The dog flu is now in 26 states as the disease spreads across the country. Two forms of canine influenza have been affecting pets — and in some cases, the disease could be deadly as most people wonder if they should take their pet for a check-up, according to KFOR-TV.
The Centers for Disease Control and Prevention note that dog flu comes from two viruses, H3N8 and H3N2. The first virus originated in horses, and the second originated in birds. According to NPR, H3N2 came to the United States from South Korea last year and led to outbreaks in Chicago. The disease spread across 26 states, and it hasn’t gone away since.
Cornell researchers have found 31 reported U.S. cases from December 19 through February 2. The respiratory disease that sickened close to 1,000 dogs in four Midwestern states a year ago now has been documented in 30 states, including Missouri, where one tested positive last year.
Veterinarians are advising pet owners to watch their animals for signs of the dog flu in 26 states, which is a sudden-onset cough. Another symptom is a lack of appetite or malaise — all of which have been described as symptoms of canine epidemic.
Most dogs suffer mild symptoms like cough, nasal discharge, fatigue, and not wanting to eat. Some dogs never show symptoms, but some can suffer from severe pneumonia; less than 10% of dogs that contract the virus die from it. The H3N2 virus is spreading faster than the H3N8 virus, possibly because dogs stay contagious longer, even if they don’t have any symptoms.
According to the American Veterinary Medical Association, dog flu is spread through the air, through contaminated surfaces like food and water bowl, and through humans who have contact with both infected and uninfected dogs. Because the virus is relatively new, all dogs are at risk of infection, and none has any immunity to it.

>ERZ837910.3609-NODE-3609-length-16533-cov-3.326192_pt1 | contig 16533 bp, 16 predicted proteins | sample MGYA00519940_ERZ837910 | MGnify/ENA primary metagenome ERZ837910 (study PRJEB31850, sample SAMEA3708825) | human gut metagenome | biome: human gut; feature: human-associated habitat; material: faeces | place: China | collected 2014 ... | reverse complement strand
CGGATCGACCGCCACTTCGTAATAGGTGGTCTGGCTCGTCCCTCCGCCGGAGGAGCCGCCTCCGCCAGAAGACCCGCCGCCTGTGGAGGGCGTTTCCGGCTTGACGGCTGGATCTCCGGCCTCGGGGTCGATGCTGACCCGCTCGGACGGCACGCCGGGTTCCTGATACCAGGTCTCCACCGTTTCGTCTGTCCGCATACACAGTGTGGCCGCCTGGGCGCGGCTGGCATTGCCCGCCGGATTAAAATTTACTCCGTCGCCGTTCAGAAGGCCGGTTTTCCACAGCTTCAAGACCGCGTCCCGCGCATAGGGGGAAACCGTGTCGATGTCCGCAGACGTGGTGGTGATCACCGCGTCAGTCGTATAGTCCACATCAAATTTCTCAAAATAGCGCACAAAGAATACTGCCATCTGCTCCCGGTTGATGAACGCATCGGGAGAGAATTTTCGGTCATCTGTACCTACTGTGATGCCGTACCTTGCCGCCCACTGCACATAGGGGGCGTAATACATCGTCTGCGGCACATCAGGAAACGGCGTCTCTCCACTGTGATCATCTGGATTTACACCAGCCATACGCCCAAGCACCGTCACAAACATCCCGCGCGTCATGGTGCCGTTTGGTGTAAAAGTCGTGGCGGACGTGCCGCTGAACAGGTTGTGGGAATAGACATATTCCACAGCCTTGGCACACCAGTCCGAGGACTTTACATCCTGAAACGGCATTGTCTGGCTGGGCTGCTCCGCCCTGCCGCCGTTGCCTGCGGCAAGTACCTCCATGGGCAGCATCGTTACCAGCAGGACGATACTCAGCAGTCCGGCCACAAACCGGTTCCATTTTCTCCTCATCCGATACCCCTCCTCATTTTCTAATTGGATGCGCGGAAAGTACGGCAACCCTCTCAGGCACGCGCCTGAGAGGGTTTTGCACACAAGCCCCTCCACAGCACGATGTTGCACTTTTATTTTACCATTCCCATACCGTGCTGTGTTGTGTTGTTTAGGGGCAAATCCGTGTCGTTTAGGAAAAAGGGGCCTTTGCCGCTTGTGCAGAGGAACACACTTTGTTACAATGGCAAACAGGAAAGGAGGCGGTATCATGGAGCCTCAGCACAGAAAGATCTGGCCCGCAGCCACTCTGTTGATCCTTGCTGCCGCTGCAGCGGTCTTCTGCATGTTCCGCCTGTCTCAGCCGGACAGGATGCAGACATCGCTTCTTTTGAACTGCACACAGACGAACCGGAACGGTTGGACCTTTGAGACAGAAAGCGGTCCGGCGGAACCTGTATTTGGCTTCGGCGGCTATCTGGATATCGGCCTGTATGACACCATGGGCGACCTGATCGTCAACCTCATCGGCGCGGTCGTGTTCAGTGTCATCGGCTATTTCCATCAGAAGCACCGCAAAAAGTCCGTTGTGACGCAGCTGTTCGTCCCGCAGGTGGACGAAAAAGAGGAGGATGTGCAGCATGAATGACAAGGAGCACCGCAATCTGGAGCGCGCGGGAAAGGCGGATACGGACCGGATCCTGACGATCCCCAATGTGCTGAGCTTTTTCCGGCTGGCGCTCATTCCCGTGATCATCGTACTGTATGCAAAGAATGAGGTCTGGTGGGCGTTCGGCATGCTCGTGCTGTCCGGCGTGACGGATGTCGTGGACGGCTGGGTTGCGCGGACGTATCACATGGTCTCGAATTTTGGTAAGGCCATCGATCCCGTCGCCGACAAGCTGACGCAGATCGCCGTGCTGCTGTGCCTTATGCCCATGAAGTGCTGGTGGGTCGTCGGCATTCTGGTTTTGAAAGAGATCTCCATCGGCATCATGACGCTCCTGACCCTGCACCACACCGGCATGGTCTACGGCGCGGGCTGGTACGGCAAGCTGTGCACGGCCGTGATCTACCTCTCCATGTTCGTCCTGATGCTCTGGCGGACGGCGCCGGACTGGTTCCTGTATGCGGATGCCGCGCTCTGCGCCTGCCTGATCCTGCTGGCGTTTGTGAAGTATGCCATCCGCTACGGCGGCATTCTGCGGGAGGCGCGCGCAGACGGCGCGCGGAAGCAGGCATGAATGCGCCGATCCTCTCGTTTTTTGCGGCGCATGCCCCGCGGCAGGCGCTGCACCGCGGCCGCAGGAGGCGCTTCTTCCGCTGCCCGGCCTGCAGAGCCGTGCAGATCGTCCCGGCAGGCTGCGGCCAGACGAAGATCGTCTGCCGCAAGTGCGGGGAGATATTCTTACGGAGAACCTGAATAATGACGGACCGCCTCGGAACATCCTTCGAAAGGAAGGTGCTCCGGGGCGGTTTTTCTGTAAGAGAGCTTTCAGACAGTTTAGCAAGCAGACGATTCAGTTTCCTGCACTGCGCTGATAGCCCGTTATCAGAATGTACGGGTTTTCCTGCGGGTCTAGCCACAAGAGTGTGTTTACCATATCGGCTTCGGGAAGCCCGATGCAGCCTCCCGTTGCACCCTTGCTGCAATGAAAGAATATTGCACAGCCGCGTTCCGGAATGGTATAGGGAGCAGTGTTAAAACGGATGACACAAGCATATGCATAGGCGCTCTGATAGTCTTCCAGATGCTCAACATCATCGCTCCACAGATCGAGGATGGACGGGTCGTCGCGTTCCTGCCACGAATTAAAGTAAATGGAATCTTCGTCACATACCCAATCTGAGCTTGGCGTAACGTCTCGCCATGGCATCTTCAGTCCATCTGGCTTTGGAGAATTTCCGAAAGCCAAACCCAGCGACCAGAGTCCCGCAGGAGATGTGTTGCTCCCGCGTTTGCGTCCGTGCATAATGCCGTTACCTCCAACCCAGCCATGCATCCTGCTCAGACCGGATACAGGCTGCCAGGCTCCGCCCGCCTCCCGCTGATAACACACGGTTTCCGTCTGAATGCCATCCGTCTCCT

Although dog flu vaccines are available, they are usually only recommended for pets that are in contact with other dogs, like those in kennels, doggy day cares, and shelters. It’s not as necessary as a rabies shot, but some experts say that if you bring your dog in contact with other pups a lot, like at a dog park or dog shows, you might want to talk to your vet.
Pet owners are correct to be vigilant, Leah Cohn, professor at the University of Missouri College of Veterinary Medicine in Columbia, said, as the influenza, which can be spread nose to nose, is highly contagious among pets who visit dog parks or spend time in day care facilities. Then again, many dogs will shake off the illness and not need medical intervention, she said.
“The vast majority of people who get the flu feel crappy for a while and get over it,” Cohn added. That goes for many dogs as well, she said. “If your dog just has a cough, but it is eating or drinking well, this may be an infection that will just run its course.”
But the dog flu in 26 states can be potentially life-threatening to older pets. In severe cases, the disease could lead to high fever and pneumonia.